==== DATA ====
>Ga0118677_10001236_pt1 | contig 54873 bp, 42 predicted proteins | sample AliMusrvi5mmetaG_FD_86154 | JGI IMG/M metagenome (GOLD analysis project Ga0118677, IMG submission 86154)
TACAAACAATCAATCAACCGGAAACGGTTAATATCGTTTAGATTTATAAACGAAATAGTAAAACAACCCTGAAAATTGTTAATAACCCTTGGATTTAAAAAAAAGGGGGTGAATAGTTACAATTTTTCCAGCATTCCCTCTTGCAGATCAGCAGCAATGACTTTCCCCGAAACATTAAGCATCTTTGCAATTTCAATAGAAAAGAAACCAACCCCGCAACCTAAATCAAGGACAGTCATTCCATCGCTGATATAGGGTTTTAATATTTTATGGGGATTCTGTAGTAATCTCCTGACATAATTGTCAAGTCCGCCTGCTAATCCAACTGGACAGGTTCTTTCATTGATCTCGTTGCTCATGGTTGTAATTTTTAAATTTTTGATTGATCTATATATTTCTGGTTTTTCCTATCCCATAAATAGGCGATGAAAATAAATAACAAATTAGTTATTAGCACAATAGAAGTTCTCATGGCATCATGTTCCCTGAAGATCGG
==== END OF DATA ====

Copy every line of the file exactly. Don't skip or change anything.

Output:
>Ga0118677_10001236_pt1 | contig 54873 bp, 42 predicted proteins | sample AliMusrvi5mmetaG_FD_86154 | JGI IMG/M metagenome (GOLD analysis project Ga0118677, IMG submission 86154)
TACAAACAATCAATCAACCGGAAACGGTTAATATCGTTTAGATTTATAAACGAAATAGTAAAACAACCCTGAAAATTGTTAATAACCCTTGGATTTAAAAAAAAGGGGGTGAATAGTTACAATTTTTCCAGCATTCCCTCTTGCAGATCAGCAGCAATGACTTTCCCCGAAACATTAAGCATCTTTGCAATTTCAATAGAAAAGAAACCAACCCCGCAACCTAAATCAAGGACAGTCATTCCATCGCTGATATAGGGTTTTAATATTTTATGGGGATTCTGTAGTAATCTCCTGACATAATTGTCAAGTCCGCCTGCTAATCCAACTGGACAGGTTCTTTCATTGATCTCGTTGCTCATGGTTGTAATTTTTAAATTTTTGATTGATCTATATATTTCTGGTTTTTCCTATCCCATAAATAGGCGATGAAAATAAATAACAAATTAGTTATTAGCACAATAGAAGTTCTCATGGCATCATGTTCCCTGAAGATCGG